I went out to the wild woods of western Maine in the late summer to inhale the biologist Bernd Heinrich‘s experience of Life Everlasting — and just to behold a modern man in a cabin he built himself, almost as simple as Thoreau’s. Of course I am wondering: how many of us could learn to live as Bernd Heinrich does for months at a stretch? Could he teach me to see what he’s been watching in this wilderness for 60 years?
Bernd Heinrich made his professional reputation getting to know ravens and bees the way his friend Edward O. Wilson got to know ants. They are among the great naturalists surviving in the DNA era when, as Wilson has remarked, big-time science has little time for anything larger than a cell. Heinrich is an all-round woods watcher of birds and plants. He can place us on the calender, within a day or two (as Emerson observed of Thoreau) just by looking — in this case, at the goldenrod coming into bloom. “The nights are getting colder. The fireweed is fading out. Spirea is coming in. You can see the color fading in the birches…”
Bernd Heinrich hooked me five years ago with his autobiography, about himself as a 10 year old German immgrant boy running wild in these same Maine woods. And he’s hooked me again with his reflection on The Animal Way of Death in the subtitle of Life Everlasting. The short form is the notion that it’s not from dust we come, to dust we shall return. It’s life all the way, unless we bury ourselves in metal caskets. The trick in grasping the point is to watch animal recycling in nature.
So we spend the afternoon looking at what vultures have done to a fallen porcupine in the woods, and what maggots are doing to a road-kill squirrel that Bernd has brought back to his cabin. “Icky stuff,” as Bernd says. The trick is to rethink the “Nevermore!” from Poe’s Raven. He might have said: “Ever after!” If a raven’s beak gets our remains, we’ll be on the wing, literally, almost immediately.
I’m reminded specially of Jesus’ words in the Gospel of John 12:24, which Dostoevsky fixed as an epigraph at the start of The Brothers Karamazov: “Verily, verily, I say unto you, Except a corn of wheat fall into the ground and die, it abideth alone: but if it die, it bringeth forth much fruit.”
So we are watching something very grand going on and reflecting on big ideas of life through death — of resurrection, perhaps, and the reincarnation of bodies and ideas. “Without recycling,” Bernd Heinrich remarks, “all life would grind to a halt.” And I’m observing that death and recycling, as in the kernel that falls to the ground, may be the only route to immortality.
A week later I’m loving Bernd Heinrich’s train of thought. His implication, for starters, of a natural religion based our physical links to an unimaginably vast network — and of a moral obligation to all living things. “Not just to your neighbor,” he is saying, “but to the whole ecosystem.”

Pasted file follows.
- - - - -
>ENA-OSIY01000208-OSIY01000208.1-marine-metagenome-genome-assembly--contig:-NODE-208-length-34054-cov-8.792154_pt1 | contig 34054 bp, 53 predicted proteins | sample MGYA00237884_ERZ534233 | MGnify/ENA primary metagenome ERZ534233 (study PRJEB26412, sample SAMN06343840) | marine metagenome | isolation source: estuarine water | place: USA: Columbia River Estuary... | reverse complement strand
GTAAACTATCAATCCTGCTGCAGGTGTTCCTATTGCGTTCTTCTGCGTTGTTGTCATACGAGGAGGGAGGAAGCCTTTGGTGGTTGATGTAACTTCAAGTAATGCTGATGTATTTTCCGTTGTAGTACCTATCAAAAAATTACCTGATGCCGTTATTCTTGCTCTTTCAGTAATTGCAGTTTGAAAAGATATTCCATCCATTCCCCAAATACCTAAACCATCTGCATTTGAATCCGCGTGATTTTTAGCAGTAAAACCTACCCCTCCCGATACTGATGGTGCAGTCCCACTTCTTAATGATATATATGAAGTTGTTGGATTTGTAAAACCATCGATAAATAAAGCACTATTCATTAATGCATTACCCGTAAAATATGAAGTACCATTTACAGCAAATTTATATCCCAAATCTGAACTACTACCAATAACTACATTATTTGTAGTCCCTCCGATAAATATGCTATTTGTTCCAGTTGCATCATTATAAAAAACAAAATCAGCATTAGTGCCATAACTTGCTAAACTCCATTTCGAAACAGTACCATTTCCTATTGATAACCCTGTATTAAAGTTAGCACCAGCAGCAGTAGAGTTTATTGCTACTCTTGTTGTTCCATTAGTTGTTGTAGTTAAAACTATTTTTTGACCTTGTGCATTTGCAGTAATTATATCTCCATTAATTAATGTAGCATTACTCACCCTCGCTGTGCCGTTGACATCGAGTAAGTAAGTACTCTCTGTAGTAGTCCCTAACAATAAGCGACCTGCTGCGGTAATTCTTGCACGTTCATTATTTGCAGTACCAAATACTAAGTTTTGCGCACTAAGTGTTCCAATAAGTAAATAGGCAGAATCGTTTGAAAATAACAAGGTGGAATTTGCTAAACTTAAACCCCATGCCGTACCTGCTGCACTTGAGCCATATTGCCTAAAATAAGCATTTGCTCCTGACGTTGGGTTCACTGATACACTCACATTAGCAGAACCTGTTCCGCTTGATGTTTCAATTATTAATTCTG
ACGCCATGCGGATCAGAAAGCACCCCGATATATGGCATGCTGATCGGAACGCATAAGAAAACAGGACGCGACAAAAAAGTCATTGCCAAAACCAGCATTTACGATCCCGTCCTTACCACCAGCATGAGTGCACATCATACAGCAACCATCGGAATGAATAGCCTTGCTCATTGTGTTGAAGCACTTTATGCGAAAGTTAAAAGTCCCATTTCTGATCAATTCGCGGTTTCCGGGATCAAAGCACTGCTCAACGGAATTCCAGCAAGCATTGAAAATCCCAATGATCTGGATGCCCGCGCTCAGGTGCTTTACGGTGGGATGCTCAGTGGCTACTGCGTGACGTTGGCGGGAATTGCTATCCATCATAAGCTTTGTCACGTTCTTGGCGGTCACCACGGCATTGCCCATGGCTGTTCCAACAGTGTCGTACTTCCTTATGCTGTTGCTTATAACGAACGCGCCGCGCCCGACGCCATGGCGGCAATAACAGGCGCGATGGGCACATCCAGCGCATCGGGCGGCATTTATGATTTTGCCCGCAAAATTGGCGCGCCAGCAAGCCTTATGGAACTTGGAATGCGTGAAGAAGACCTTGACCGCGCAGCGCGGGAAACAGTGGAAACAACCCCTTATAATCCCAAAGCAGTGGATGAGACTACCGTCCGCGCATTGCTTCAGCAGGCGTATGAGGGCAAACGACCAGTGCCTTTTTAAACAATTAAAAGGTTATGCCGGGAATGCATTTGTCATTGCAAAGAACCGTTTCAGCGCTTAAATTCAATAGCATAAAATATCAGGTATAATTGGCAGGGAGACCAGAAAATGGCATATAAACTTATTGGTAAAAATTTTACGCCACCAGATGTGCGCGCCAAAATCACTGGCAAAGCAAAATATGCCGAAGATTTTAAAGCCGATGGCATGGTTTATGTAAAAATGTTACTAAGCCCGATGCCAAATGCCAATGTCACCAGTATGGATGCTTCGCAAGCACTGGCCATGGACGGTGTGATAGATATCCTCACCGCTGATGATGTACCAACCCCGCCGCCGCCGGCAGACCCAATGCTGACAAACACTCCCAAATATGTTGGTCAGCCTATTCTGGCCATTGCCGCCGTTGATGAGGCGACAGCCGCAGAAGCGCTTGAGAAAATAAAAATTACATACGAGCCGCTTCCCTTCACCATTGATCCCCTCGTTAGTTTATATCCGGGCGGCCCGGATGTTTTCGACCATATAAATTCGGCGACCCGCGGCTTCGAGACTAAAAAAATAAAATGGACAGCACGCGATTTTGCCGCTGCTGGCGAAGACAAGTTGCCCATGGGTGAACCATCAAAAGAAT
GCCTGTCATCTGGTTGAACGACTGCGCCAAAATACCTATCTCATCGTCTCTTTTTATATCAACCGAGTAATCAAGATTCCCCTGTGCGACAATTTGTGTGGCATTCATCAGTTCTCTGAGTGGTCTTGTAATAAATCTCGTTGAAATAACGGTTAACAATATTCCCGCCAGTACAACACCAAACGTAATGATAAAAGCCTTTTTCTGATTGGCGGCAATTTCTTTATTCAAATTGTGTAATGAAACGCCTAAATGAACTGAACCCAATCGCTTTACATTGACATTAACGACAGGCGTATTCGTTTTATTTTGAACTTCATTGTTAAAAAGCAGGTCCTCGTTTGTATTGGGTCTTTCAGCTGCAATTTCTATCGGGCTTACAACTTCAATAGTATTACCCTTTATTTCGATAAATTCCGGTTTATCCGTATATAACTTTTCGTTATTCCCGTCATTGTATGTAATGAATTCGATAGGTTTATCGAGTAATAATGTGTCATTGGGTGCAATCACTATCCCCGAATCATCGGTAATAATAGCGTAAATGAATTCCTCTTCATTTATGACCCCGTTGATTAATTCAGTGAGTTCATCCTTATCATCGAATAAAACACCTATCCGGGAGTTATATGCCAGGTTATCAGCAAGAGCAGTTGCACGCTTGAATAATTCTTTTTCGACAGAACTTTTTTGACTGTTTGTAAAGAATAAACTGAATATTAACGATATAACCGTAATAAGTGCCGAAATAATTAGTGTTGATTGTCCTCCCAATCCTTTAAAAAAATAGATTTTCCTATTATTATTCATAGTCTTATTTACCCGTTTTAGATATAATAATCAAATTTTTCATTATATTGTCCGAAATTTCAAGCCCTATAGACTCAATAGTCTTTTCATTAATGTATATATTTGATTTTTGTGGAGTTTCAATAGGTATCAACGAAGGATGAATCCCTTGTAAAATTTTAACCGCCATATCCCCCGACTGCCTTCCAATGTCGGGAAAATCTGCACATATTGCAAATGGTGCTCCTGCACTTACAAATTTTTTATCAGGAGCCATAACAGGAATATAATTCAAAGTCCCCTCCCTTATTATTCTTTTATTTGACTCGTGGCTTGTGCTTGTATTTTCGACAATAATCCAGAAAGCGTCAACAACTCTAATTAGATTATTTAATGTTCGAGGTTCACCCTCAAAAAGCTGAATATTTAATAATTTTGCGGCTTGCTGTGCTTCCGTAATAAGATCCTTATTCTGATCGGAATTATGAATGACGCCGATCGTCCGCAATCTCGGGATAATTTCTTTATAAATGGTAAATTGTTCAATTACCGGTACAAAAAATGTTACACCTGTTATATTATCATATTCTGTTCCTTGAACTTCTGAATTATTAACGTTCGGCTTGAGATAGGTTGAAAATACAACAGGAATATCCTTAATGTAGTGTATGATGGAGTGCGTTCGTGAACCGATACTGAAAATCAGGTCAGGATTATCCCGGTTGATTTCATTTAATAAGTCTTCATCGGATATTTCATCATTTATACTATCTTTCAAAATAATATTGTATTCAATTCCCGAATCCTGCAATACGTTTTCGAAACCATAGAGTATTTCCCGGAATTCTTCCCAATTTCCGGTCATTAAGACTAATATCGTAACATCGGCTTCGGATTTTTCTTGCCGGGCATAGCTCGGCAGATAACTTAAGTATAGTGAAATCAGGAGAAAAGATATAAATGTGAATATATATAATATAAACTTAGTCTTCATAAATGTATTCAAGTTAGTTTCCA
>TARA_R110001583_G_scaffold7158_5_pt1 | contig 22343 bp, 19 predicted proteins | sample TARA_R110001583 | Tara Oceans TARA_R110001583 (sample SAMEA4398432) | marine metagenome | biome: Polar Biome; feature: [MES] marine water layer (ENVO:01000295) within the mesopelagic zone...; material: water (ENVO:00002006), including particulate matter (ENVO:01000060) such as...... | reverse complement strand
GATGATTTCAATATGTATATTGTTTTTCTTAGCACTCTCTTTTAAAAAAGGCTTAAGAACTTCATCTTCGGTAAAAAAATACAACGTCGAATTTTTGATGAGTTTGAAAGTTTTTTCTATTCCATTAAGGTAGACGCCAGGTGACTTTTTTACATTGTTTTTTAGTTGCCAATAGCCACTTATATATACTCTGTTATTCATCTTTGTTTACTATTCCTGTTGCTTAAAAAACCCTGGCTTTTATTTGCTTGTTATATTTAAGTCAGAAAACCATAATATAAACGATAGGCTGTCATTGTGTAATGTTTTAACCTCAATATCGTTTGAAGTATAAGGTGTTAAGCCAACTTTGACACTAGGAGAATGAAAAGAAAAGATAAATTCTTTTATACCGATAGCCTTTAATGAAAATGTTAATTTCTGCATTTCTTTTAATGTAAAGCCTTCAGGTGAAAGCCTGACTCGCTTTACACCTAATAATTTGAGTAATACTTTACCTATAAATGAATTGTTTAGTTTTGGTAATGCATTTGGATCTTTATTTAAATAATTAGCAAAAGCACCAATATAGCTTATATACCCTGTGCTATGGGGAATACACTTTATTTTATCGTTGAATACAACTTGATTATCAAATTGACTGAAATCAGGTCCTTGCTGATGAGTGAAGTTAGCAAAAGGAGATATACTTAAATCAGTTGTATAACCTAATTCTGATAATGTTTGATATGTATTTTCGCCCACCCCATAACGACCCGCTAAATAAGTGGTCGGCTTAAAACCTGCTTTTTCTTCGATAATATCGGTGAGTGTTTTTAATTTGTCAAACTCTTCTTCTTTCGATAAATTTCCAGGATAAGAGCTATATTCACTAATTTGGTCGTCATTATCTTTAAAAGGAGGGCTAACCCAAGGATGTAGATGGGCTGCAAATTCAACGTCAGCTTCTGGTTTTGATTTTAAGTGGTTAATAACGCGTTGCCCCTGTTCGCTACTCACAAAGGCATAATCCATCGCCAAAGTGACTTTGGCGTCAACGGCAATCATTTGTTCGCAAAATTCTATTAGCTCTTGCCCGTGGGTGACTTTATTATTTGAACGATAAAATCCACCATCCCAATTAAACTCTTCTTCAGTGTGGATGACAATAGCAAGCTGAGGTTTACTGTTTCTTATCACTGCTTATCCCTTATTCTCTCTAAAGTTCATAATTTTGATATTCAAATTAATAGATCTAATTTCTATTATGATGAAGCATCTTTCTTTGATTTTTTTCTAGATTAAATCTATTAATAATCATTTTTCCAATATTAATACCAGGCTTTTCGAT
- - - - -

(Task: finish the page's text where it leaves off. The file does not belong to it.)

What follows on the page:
We’re the only animal with the knowledge that we’re part of something else… this knowledge of a physical connection with the rest of life; and it’s not a belief, it’s a knowledge…
We’re speaking of physical immortality. In the book I was also thinking of reincarnations, not only from physical to physical, but also in the case of humans especially, we are each seeded by ideas. We talked about Ed Wilson. He said: Bernd, you could run a marathon in two and a half hours. And that planted a seed in my mind, and I got out and started training, and I became an ultramarathoner and I ran also a marathon in two hours and twenty-two minutes. And in 24 hours I ran 156 miles, and it was a national record. So our immortality is not just physical. We are one of the few species who have immortality that is transmitted mentally, through ideas…
As Ed said, you know, the interest is more and more in the cell rather than in the organism.
Fewer and fewer people are actually in contact with the nature around us that really affects us. In other words, you can’t really know, for example, the plight of the ravens or the vultures unless you are out in nature… We don’t have enough naturalists… I am afraid of our power to cause damage. I see us as a plague who overruns our whole planet and upends the balance and creates an ecosystem that’s very, very simple where we don’t have this recycling, for one thing. And just the buildup of toxic effects, ad infinitum. It just seems like: when I was a kid nobody ever really thought about it. The idea that you could destroy the wilderness was just unthinkable. But now we’re thinking about it… because it’s actually happening.
Bernd Heinrich at his wilderness camp in Western Maine with Chris Lydon, August 2012